Jaela Bernstien


Jaela Bernstien is a Montreal-based journalist who covers stories about climate change and human rights for CBC News. She has a decade of experience and files regularly for web, radio and TV. She won a CAJ award as part of a team investigating black-market labour in Quebec. You can reach her at jaela.bernstien@cbc.ca

Latest from Jaela Bernstien

Europe's turn back to coal a 'temporary' measure in response to Russian gas cuts

Running out of options, Germany and several of its European neighbours are turning back to coal power plants to conserve precious reserves of natural gas, after Russia cut its gas exports because of the war in Ukraine.

This is how Canadians are surviving the soaring cost of everything

More Canadians are facing tough decisions as prices skyrocket, forcing even middle-class families to choose between buying the food they need and paying their bills.

As Elon Musk orders Tesla staff back to the office, many tech companies are doing the opposite

A sternly worded internal email, apparently sent by Elon Musk ordering people to either return to the office or leave Tesla, is raising eyebrows in a time when employees are increasingly seeking flexible work arrangements. 

These Ontario residents didn't receive a storm alert — and want to know why

When the sky turned green and a wall of rain came barreling toward Ed Paleczny and his family, they had just minutes to get to safety. They're still shaken from watching the storm rip apart their timber-frame cottage in Lakefield, Ont., and say an alert should have been issued for their region, too.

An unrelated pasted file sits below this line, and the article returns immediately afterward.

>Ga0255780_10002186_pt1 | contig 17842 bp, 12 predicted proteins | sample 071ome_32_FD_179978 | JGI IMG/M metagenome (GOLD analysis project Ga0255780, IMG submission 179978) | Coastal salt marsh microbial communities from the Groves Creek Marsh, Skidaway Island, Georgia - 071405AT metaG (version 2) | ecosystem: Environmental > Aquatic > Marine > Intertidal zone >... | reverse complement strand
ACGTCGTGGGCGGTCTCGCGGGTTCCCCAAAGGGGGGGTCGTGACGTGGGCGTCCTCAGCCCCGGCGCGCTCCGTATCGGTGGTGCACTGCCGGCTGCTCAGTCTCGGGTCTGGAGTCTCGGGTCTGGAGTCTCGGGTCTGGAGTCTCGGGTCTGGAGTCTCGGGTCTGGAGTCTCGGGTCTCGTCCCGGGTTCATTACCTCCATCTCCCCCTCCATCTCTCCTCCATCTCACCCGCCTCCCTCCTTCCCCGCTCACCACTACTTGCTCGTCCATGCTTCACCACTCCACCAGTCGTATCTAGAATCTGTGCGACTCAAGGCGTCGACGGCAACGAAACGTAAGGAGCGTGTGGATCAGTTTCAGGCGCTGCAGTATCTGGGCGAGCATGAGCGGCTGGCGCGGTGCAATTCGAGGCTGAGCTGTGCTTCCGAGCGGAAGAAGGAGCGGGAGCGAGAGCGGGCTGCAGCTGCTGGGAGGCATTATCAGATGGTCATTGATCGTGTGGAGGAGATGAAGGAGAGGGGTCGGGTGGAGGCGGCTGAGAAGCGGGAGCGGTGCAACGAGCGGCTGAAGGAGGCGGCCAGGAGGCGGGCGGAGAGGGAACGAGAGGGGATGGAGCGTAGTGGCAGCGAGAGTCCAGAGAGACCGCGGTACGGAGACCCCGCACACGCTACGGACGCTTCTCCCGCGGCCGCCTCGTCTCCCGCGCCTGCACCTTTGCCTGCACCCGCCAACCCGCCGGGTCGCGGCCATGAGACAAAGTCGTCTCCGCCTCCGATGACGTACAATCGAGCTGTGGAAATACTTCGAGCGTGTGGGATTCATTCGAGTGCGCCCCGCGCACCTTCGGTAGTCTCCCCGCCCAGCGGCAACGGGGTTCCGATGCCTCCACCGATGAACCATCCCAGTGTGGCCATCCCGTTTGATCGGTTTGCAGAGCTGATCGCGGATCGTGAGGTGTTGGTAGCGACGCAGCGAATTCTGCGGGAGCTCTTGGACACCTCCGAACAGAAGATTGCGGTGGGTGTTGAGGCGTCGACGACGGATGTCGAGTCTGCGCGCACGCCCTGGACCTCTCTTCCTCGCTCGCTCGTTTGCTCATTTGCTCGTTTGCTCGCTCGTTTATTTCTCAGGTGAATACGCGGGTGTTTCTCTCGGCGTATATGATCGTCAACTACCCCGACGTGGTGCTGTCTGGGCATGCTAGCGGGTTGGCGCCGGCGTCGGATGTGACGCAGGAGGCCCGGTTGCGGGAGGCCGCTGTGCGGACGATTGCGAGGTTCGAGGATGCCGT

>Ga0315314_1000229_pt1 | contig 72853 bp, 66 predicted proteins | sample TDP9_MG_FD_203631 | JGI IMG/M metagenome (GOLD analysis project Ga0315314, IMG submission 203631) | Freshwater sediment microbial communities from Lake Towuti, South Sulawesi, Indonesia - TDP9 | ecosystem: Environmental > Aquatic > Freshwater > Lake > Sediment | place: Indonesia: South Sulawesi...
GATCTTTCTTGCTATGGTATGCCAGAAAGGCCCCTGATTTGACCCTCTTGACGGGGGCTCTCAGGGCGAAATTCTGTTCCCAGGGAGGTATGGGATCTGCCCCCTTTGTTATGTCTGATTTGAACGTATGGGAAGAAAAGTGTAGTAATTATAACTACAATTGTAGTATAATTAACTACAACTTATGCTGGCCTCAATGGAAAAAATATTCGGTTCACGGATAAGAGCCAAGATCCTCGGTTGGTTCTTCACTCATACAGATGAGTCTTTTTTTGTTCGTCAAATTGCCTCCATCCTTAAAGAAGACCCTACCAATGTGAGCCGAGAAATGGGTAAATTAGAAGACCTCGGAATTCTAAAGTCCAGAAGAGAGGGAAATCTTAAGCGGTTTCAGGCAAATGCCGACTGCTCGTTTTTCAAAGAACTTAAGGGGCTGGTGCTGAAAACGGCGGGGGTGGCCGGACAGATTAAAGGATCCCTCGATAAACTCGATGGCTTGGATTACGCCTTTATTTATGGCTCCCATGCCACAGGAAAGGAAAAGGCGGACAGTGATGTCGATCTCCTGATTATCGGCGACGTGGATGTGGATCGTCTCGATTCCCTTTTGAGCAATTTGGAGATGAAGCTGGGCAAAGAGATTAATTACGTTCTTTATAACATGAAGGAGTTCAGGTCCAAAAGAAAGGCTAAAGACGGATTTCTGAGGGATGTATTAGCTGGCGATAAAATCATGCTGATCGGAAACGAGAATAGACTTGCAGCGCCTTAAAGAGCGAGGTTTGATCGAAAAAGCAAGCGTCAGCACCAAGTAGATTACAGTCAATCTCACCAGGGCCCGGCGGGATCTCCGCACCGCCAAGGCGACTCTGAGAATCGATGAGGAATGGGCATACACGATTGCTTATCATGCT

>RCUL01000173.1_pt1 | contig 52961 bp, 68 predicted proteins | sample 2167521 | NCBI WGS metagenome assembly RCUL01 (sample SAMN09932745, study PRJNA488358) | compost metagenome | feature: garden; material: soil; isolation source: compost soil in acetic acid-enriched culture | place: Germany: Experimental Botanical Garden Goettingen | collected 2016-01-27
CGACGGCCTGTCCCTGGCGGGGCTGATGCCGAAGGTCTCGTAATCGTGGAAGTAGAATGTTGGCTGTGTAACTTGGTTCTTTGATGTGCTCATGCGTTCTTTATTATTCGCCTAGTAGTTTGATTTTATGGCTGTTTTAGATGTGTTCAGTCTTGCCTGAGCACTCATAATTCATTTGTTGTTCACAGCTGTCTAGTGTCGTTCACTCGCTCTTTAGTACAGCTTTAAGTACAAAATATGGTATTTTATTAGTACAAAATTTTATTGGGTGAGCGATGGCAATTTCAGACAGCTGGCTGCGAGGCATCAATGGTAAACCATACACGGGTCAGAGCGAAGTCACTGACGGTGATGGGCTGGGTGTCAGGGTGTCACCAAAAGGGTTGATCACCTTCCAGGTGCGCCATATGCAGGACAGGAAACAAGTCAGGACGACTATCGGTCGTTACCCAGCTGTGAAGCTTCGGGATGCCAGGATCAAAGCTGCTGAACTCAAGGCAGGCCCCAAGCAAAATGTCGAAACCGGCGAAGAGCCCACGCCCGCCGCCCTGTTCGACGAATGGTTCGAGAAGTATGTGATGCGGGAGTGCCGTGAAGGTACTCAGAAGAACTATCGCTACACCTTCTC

What's a derecho and why is it so destructive? The science behind this powerful storm

When Canadian tornado expert David Sills studied the forecast on Saturday morning, he never expected the line of storms headed for Windsor, Ont., would soon strengthen into Canada’s first derecho in decades, wreaking havoc across southern Ontario and Quebec.  
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Your questions answered: Should I wear a mask if I've already had COVID?

As Canadians look ahead to summer vacation plans with friends and family, there are still lingering questions about which safety precautions are necessary and which ones are overkill, now that public health restrictions have relaxed.

Racist conspiracy theory unified white supremacists long before Buffalo, N.Y., shooting

Whether it goes by the "great replacement" or another name, the conspiracy theory embraced by the accused Buffalo, N.Y., gunman has inspired several mass shootings in recent years — in Canada and around the world.

Should you wear a mask? Advice for navigating a mask-optional Canada

General mask mandates have been lifted in every province, yet many health authorities still recommend wearing them in public indoor settings. Here's some advice to help you evaluate when and where to don a mask.

Europe's path away from Russian oil and toward renewable energy is paved with a dirty reality

As Europe vows to kick its reliance on Russian fossil fuels in response to Moscow's weaponization of its energy supply, climate advocates hope it could spur a more rapid transition to renewable energy. But experts say it won't happen overnight.

Innovative atlas puts Indigenous knowledge on the map — literally — to help tackle climate crisis

Hetxw'ms Gyetxw from Gitxsan Nation, sees himself as a bridge between Indigenous knowledge and Western science, and used his experience to help centre Indigenous communities on the Climate Atlas of Canada, an interactive tool aimed at helping people understand climate change.